It’s that season! You know, the cold one, the rainy one, and the one where it seems like it’s dark all the time. It’s BINGING season! Well, here’s the thing. It’s not super healthy to lay in bed or on the sofa binge-watching for an entire day. Trust me, I’ve been there, so I’m here to share some tips to help keep your binge-watching in check.
Binge less, less stress
During the start of the pandemic, it was really easy to kick back, relax, and watch six or seven episodes of your favourite shows or movies. I don’t blame you. I did it. Let me be the first to say it isn’t that healthy. It isn’t good for the body, it isn’t good for social communication with friends, and it sure isn’t good for your brain. You just…turn off.
You get into a place where you’re so comfortable hitting “next episode” that nothing else seems to matter. Now, I’m not saying you need to completely stop enjoying your shows because television and entertainment serve their purpose, but too much of a good thing is too much of a good thing.
Binge-watching can make it harder to fall asleep (especially when you watch TV before bed), increase your risk of health conditions, like diabetes and heart disease, and is associated with depression, social anxiety, and loneliness. We may be telling ourselves that watching shows is a way to relax and lower stress, however too much and the opposite starts happening. Neglecting your physical and mental health leads to increased stress levels.
Are you interested in binge-watching a little bit less? Here are a few tips to ease that tablet or remote out of your hand.
Walk before you watch
Here’s an easy way to do it. Start with a walk; 15-minutes max. It’s nothing. Do you want to know how I know that? It takes nearly 15-minutes to get to the best part of most 30-minute shows, and then it’s almost over. 15 minutes is not a lot of time to sacrifice for your well-being.
Whether that means mental health, physical health, or relationship health, something as short as 15-minutes can work wonders for the mind, body, and spirit. Plus, you’ll be well on your way towards the recommended 150 minutes of moderate to vigorous exercise per week.
Savour your shows
The faster you consume a series, the less you’ll remember and the less you’ll enjoy it. It’s over too fast, and you’re left wanting more. So spread out your favourite shows over a longer period of time.
Earn your show time
What I am trying to say is earn your keeps. Before you throw on a show, get some exercise in or consider taking a break between shows. Go for a walk or jog, even just for ten minutes. Do something every day or a few times a week to earn yourself time with your clicker. One of the things I learned quickly was that fresh air is good for the brain.
Disable the autoplay feature
Most streaming services make it far too easy to watch back-to-back episodes with their auto-play feature. Cutting down on the amount of screen time you have in a week could be as simple as turning off the autoplay feature.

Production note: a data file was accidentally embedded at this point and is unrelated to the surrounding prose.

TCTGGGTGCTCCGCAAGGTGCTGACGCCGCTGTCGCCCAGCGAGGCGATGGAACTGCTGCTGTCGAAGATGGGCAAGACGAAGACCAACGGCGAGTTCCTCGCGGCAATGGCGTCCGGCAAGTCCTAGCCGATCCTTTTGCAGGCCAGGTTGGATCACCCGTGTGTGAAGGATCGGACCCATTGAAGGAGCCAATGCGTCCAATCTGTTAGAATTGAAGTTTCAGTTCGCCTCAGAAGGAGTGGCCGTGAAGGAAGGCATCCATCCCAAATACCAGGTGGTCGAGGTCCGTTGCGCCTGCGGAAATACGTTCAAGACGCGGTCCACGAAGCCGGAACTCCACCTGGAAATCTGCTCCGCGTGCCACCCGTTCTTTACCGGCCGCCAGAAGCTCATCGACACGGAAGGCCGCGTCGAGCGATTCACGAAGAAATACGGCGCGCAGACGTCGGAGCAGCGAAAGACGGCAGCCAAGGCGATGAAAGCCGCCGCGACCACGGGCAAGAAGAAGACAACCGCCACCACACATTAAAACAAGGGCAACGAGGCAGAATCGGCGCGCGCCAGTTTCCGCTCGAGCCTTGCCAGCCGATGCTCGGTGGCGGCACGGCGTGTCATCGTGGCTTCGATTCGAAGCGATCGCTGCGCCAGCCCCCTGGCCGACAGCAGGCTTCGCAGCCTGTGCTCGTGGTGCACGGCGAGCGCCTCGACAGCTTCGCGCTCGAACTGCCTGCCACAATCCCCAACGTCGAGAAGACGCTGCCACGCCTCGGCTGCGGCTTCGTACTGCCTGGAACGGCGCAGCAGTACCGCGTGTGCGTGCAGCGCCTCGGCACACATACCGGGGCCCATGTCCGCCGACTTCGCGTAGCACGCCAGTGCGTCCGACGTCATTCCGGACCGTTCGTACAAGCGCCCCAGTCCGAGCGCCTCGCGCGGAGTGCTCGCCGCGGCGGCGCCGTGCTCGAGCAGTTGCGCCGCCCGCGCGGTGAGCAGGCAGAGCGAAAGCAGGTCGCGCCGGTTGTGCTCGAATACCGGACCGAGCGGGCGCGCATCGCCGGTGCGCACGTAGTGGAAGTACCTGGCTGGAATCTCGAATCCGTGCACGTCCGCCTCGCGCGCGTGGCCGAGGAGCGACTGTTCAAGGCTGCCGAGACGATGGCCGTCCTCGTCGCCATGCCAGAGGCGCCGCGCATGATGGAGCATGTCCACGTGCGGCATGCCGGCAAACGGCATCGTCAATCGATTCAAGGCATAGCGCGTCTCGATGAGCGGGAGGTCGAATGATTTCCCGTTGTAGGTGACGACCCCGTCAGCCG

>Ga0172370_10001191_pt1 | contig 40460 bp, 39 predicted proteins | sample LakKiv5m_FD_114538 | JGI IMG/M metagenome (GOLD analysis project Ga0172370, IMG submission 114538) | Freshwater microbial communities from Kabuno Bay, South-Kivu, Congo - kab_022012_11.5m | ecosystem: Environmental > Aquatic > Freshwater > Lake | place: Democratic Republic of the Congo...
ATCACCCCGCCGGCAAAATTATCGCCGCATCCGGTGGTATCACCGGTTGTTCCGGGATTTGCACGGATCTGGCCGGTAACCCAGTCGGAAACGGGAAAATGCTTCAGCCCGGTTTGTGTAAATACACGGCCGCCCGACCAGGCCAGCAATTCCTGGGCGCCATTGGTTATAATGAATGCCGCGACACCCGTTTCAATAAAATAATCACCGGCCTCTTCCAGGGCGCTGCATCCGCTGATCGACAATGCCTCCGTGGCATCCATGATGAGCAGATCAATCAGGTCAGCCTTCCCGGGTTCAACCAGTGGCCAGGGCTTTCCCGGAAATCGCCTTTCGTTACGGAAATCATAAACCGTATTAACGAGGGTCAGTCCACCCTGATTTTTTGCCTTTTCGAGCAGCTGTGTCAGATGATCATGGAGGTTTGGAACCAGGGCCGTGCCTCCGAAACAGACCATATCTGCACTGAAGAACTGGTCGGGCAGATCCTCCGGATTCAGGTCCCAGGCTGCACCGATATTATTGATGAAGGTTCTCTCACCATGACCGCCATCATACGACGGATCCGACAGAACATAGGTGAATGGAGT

Use commercials to your advantage
I love watching TV. I love watching sports. It’s what I do for a living, and it’s some of the best reality TV around. Here’s the thing, it’s really easy to watch two full games, and six hours go by just like that.
What I have learned is intermissions, halftimes, and television commercials are your friend. Don’t fast forward through them but instead, use that 5-10-15 minutes to your advantage. Do a couple of jumping jacks or sit-ups. You can use that time to get off the couch, get your heart rate up or even go check the mail (people still do that, right?). Sounds lame, but it works.
Go to bed at the same time
Don’t underestimate the importance of good sleep hygiene. Going to bed and getting up at the same time every day has a whole list of health benefits. Watching too much TV at night can make it harder for your brain to shut off and make it harder to go to sleep.
So set a reminder to head to bed and when it goes off on your phone, actually listen to it. Try setting it to say something you’ll listen to, like “Put Down the Remote and Go to Bed. No, Really!”
You can set a repeat calendar event on your phone to go off at the same time every night. Pair it with a soothing alert sound, and after a few days, you’ll likely create a Pavlovian response.
Try a healthy kind of binge
The word binging sounds like it has a negative connotation. We commonly talk about binge-eating, binge-drinking, and binge-watching. Why can’t we turn the page on it and make binging a good thing?
We can binge-read books, binge-spend time with family, and maybe the most important one, especially for me, binge-take care of your mental health. I just made that up. It’s not really a thing, but it’s something I’ve come up with to try and emphasize the importance of taking care of your mental health.
How much TV is too much?
General guidelines suggest limiting TV time to 2 hours or less per day.
Are there ways that you’ve reduced your binge-watching? Share them in the comments below.